Mini Mikkipedia - Taking ownership of your health habits

Hey everyone, it's Mikki here. You're listening to Mini Mikkipedia on a Monday. And today I wanna chat about taking ownership of your body composition goals. And this is on the back of a couple of things. First of all, Monday's Matter Shreduary edition has officially finished. So the group of around 500 went through the last eight weeks and some people super amazing onto it.

and really nailed a lot of what they had to nail. Most importantly though, they nailed their mindset in that this wasn't an eight week sort of one and done. This is the beginning of something which hopefully they can continue to implement at whatever pace they need throughout the, I mean, ideally you'd want this to be part of your forever diet, right? So that's one thing. And of course there are people who, despite their best intentions, were unable to truly

make traction in the plan. And this is not at all to throw shade on those people because it wasn't from a lack of intention or wanting. But I feel like part of it is that they didn't really take ownership of it from the very beginning. And so that's what I want to talk about today. And this is also on the back of an Instagram post I saw last week that talked about the topic. And I just thought it would be really timely to sort of bring it up.

You know, we are in April now, a quarter of the year has gone, and with it are that three months to have made progress in your health and fitness goals. So if you are struggling and it's not because you don't have a plan, then potentially this is an area that could be really beneficial for you. Because one of the most common reasons that people fail or people don't achieve their

mindset right and I've talked a lot about mindset on this and I continue to talk about it because it's a fascinating area and it's definitely something that a lot of people struggle with and when it comes to losing weight, improving your body composition and just really feeling better, one of the most common reasons is we don't take ownership. In part it's because we've got this little safety net around us if you like whereby a lot of our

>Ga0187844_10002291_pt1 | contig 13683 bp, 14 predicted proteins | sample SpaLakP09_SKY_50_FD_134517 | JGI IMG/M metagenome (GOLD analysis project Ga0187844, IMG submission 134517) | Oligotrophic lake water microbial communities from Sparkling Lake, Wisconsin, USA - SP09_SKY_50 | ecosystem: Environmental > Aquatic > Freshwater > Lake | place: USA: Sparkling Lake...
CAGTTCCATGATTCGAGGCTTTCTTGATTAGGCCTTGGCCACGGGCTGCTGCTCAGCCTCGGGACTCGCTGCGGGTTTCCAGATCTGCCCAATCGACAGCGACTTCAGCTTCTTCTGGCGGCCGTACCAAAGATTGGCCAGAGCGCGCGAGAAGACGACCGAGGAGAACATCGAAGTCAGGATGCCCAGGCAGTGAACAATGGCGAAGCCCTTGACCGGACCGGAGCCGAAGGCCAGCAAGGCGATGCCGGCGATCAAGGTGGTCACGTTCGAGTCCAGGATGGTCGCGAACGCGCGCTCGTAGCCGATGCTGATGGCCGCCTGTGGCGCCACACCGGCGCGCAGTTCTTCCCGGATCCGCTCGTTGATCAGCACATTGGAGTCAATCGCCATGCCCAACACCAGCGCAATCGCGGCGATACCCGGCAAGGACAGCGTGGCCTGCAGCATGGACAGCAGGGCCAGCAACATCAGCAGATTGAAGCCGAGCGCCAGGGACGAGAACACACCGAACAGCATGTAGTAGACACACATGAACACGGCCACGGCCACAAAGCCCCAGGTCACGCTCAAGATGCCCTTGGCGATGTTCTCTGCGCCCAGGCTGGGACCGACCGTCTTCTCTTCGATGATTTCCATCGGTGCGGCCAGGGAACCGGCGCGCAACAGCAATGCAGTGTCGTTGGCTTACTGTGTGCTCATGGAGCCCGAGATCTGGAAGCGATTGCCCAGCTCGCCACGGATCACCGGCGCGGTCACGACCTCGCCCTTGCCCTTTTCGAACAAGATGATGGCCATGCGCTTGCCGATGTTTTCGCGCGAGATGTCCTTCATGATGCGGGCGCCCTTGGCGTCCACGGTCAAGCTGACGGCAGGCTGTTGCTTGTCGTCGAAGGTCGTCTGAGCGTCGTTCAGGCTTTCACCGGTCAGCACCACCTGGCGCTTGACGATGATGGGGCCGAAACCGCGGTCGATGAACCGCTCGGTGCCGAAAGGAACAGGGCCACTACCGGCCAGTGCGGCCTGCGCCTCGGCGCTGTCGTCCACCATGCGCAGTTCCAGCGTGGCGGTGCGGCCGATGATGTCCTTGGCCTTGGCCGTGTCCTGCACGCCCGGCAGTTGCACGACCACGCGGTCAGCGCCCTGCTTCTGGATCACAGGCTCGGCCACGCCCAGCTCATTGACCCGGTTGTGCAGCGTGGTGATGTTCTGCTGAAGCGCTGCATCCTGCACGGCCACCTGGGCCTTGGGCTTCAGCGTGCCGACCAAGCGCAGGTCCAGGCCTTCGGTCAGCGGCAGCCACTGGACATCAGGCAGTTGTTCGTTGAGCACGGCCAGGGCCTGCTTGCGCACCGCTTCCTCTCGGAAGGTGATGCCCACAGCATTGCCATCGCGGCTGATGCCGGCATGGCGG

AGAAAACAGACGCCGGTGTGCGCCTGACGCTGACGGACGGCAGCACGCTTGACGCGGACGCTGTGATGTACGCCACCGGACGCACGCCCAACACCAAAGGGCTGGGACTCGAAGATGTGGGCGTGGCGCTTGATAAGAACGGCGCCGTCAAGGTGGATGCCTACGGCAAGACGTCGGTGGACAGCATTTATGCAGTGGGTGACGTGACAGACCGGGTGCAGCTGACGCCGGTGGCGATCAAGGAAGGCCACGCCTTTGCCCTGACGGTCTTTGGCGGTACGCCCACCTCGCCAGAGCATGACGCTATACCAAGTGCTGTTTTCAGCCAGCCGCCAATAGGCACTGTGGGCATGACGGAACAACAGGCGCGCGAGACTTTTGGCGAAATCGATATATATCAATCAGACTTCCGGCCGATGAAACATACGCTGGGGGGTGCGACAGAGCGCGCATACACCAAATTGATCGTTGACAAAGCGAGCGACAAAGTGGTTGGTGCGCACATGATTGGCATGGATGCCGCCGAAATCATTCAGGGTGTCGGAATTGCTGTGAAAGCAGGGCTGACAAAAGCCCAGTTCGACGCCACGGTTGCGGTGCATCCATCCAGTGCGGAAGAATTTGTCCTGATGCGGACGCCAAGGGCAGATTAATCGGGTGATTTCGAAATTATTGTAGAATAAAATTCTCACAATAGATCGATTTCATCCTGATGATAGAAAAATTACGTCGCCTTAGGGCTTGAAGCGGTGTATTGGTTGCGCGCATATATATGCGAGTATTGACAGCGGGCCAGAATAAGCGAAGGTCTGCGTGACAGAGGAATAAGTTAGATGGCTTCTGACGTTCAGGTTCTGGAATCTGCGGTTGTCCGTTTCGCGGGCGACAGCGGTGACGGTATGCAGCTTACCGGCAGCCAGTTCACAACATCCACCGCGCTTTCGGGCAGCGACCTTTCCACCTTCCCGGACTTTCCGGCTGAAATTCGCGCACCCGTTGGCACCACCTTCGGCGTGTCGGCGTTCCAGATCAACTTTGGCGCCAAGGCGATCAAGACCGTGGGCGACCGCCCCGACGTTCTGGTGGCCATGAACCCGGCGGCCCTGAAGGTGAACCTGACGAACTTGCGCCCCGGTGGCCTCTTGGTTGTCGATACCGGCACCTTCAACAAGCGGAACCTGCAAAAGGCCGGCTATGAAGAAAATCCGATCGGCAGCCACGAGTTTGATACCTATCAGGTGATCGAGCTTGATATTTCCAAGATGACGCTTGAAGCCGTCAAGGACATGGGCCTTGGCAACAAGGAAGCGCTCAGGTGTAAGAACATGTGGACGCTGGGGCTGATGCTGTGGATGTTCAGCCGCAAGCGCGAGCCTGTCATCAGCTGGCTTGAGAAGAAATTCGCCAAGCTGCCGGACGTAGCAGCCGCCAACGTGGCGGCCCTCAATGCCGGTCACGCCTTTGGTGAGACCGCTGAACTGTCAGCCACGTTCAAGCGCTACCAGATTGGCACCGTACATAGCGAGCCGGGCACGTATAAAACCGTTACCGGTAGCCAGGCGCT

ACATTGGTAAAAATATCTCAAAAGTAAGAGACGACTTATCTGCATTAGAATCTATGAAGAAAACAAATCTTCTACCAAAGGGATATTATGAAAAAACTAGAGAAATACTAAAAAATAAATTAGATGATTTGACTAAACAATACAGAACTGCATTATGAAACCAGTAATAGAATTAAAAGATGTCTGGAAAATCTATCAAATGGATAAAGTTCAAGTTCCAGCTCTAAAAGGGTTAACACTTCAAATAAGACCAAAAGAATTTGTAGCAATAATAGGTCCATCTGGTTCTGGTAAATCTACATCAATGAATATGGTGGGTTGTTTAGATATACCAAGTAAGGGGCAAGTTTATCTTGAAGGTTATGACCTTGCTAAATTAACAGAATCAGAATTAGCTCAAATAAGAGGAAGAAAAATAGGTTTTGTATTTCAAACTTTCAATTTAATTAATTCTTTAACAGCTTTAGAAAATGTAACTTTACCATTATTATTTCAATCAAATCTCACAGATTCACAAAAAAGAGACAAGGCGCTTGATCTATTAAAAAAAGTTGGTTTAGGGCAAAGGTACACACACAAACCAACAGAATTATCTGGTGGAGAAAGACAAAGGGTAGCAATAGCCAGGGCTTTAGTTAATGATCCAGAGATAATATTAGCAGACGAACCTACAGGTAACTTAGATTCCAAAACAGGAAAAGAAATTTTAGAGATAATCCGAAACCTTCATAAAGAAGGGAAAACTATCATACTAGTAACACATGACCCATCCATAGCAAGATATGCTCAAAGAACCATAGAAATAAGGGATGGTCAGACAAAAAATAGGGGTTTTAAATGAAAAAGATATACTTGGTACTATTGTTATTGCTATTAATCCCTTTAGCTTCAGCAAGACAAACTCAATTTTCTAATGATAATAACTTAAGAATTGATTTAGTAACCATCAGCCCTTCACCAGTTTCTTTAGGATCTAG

of habits and behaviors, they're comfortable, they're safe to us, and though they don't, they might not make us feel very good in general, and these are the things we want to change, ultimately these default behaviors have served us in the past, and to change them is pretty uncomfortable. So there's a real sort of safety element. And like I say, this is not to sort of cast dispersions on people who are unable to take ownership of the process themselves, but

If you think about it and just think through some of the things that I'm going to be talking about then perhaps you'll gain some insight into why you have yet to move beyond those initial sort of few weeks that you might have in place but then things start to become unstuck. And the thing is, is if you don't have ownership of the process, so if you outsource that, then you don't really believe that you have control or the power to change things.

And again, this is another narrative, right, that we reiterate in our head and we hold onto because it keeps us safe and it absolves us from taking that responsibility. And when we don't take responsibility, it does mean that we don't need to take action. For example, if your exercise regime is designed around always meeting someone to go for a run and then no one is available to run with you.

then suddenly it's not your responsibility that you're not getting fit and not getting in the training. It's because no one else is available to meet you. You know, so that's one example of how not taking ownership can leave us in this land of, well, it's not my fault. It's not my responsibility. Another one is relying on other people to do the food shopping for you, to make the meals that align with your health goals, to provide food options that fit in with your food options that you wanna be.

eating. All of these things, whilst they would all necessarily help you implement your plan, ultimately you're still relying on other people to do the work. And of course a good prime example of this is even purchasing a plan in the first place, like Mondays Matter. And some people feel that just by purchasing a plan, that's going to be the thing that's going to deliver the results. This might not be this conscious thought that's